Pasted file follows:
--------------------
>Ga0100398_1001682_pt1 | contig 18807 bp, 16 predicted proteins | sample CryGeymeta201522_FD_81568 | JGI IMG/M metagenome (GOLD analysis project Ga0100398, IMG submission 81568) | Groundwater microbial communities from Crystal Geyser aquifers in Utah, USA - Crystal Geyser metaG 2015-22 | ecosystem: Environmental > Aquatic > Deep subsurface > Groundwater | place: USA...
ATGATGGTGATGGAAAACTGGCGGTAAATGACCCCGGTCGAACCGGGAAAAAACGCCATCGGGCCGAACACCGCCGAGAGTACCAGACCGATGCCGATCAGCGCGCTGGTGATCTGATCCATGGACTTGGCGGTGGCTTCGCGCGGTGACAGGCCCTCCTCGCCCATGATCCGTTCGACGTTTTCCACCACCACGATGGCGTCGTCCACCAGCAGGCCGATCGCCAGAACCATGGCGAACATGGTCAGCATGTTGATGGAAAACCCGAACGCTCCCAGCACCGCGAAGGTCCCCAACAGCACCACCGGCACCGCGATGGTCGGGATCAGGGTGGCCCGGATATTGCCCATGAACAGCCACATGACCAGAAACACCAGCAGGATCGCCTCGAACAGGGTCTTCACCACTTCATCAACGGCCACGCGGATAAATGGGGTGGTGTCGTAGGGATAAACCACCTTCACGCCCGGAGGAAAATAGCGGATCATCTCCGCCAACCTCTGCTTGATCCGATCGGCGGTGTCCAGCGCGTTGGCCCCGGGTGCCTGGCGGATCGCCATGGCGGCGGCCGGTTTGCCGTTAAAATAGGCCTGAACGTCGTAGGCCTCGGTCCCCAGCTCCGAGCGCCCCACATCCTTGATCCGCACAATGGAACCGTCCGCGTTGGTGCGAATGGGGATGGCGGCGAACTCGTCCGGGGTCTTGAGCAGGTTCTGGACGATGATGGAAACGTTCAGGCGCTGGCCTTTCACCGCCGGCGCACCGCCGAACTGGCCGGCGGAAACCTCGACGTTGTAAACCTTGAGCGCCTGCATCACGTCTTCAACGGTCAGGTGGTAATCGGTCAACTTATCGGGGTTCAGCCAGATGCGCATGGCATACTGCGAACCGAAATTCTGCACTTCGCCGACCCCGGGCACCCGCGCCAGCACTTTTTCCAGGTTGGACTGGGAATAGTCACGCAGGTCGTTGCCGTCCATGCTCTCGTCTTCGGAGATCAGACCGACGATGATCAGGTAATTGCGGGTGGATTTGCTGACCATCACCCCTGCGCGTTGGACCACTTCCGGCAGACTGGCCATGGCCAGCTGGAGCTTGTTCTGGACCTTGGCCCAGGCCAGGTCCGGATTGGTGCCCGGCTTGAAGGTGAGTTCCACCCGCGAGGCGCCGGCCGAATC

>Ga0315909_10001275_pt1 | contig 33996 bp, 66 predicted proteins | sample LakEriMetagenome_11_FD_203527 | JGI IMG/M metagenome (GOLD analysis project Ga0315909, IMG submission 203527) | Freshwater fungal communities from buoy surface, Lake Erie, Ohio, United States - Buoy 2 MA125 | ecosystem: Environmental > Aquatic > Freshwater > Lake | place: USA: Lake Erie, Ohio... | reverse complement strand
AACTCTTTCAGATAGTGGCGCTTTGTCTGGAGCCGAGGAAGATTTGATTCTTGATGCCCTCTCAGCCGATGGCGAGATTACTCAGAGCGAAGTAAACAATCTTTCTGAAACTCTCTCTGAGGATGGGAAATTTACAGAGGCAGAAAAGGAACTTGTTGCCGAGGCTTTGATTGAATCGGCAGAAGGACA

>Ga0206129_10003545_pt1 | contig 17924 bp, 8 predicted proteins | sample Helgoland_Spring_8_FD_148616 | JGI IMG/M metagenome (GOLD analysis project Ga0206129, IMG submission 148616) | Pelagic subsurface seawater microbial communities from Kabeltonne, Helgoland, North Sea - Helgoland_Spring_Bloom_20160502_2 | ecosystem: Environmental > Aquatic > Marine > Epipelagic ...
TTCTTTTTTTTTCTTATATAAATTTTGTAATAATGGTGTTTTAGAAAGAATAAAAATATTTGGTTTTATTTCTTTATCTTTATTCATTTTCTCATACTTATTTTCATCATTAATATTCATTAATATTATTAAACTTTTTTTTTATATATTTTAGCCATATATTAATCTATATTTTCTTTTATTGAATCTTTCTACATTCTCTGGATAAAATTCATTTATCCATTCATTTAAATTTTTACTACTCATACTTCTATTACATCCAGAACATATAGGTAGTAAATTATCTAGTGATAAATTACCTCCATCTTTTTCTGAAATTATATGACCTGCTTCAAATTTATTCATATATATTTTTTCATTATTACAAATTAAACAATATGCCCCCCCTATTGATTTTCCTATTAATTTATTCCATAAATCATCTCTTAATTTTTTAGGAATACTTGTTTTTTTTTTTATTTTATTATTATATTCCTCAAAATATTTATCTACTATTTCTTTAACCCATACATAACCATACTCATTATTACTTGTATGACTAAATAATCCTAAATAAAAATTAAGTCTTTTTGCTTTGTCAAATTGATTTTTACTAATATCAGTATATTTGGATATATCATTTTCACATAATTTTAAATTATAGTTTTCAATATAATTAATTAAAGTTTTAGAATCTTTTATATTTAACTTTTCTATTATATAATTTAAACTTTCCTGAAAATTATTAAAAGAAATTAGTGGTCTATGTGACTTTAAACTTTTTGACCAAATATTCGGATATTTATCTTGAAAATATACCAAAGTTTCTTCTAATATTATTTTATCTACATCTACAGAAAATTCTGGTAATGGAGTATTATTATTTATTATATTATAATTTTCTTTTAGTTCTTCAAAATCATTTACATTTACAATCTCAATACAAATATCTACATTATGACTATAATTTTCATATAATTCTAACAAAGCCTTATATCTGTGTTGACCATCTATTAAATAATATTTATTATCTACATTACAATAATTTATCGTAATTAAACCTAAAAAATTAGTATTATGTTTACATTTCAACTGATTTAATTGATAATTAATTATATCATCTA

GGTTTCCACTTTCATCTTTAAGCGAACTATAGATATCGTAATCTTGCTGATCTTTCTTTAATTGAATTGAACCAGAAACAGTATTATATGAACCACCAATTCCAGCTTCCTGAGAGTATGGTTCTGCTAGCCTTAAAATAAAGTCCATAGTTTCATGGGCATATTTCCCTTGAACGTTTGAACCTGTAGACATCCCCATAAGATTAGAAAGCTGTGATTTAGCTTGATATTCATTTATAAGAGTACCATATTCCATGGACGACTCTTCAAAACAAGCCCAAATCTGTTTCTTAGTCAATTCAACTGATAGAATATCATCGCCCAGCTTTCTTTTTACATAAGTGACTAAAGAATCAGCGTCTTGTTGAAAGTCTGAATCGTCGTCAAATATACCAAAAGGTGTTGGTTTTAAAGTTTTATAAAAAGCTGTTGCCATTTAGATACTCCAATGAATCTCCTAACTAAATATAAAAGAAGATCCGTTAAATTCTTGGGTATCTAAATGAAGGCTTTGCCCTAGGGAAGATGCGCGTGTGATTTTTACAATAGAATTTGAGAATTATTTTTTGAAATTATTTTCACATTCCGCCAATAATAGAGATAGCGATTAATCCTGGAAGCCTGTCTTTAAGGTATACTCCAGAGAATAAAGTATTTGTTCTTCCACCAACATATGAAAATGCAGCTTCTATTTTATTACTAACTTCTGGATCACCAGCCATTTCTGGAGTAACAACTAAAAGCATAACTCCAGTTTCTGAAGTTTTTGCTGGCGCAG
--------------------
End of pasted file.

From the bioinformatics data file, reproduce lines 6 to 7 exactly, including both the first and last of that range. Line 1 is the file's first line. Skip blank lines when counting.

TTCTTTTTTTTTCTTATATAAATTTTGTAATAATGGTGTTTTAGAAAGAATAAAAATATTTGGTTTTATTTCTTTATCTTTATTCATTTTCTCATACTTATTTTCATCATTAATATTCATTAATATTATTAAACTTTTTTTTTATATATTTTAGCCATATATTAATCTATATTTTCTTTTATTGAATCTTTCTACATTCTCTGGATAAAATTCATTTATCCATTCATTTAAATTTTTACTACTCATACTTCTATTACATCCAGAACATATAGGTAGTAAATTATCTAGTGATAAATTACCTCCATCTTTTTCTGAAATTATATGACCTGCTTCAAATTTATTCATATATATTTTTTCATTATTACAAATTAAACAATATGCCCCCCCTATTGATTTTCCTATTAATTTATTCCATAAATCATCTCTTAATTTTTTAGGAATACTTGTTTTTTTTTTTATTTTATTATTATATTCCTCAAAATATTTATCTACTATTTCTTTAACCCATACATAACCATACTCATTATTACTTGTATGACTAAATAATCCTAAATAAAAATTAAGTCTTTTTGCTTTGTCAAATTGATTTTTACTAATATCAGTATATTTGGATATATCATTTTCACATAATTTTAAATTATAGTTTTCAATATAATTAATTAAAGTTTTAGAATCTTTTATATTTAACTTTTCTATTATATAATTTAAACTTTCCTGAAAATTATTAAAAGAAATTAGTGGTCTATGTGACTTTAAACTTTTTGACCAAATATTCGGATATTTATCTTGAAAATATACCAAAGTTTCTTCTAATATTATTTTATCTACATCTACAGAAAATTCTGGTAATGGAGTATTATTATTTATTATATTATAATTTTCTTTTAGTTCTTCAAAATCATTTACATTTACAATCTCAATACAAATATCTACATTATGACTATAATTTTCATATAATTCTAACAAAGCCTTATATCTGTGTTGACCATCTATTAAATAATATTTATTATCTACATTACAATAATTTATCGTAATTAAACCTAAAAAATTAGTATTATGTTTACATTTCAACTGATTTAATTGATAATTAATTATATCATCTA

GGTTTCCACTTTCATCTTTAAGCGAACTATAGATATCGTAATCTTGCTGATCTTTCTTTAATTGAATTGAACCAGAAACAGTATTATATGAACCACCAATTCCAGCTTCCTGAGAGTATGGTTCTGCTAGCCTTAAAATAAAGTCCATAGTTTCATGGGCATATTTCCCTTGAACGTTTGAACCTGTAGACATCCCCATAAGATTAGAAAGCTGTGATTTAGCTTGATATTCATTTATAAGAGTACCATATTCCATGGACGACTCTTCAAAACAAGCCCAAATCTGTTTCTTAGTCAATTCAACTGATAGAATATCATCGCCCAGCTTTCTTTTTACATAAGTGACTAAAGAATCAGCGTCTTGTTGAAAGTCTGAATCGTCGTCAAATATACCAAAAGGTGTTGGTTTTAAAGTTTTATAAAAAGCTGTTGCCATTTAGATACTCCAATGAATCTCCTAACTAAATATAAAAGAAGATCCGTTAAATTCTTGGGTATCTAAATGAAGGCTTTGCCCTAGGGAAGATGCGCGTGTGATTTTTACAATAGAATTTGAGAATTATTTTTTGAAATTATTTTCACATTCCGCCAATAATAGAGATAGCGATTAATCCTGGAAGCCTGTCTTTAAGGTATACTCCAGAGAATAAAGTATTTGTTCTTCCACCAACATATGAAAATGCAGCTTCTATTTTATTACTAACTTCTGGATCACCAGCCATTTCTGGAGTAACAACTAAAAGCATAACTCCAGTTTCTGAAGTTTTTGCTGGCGCAG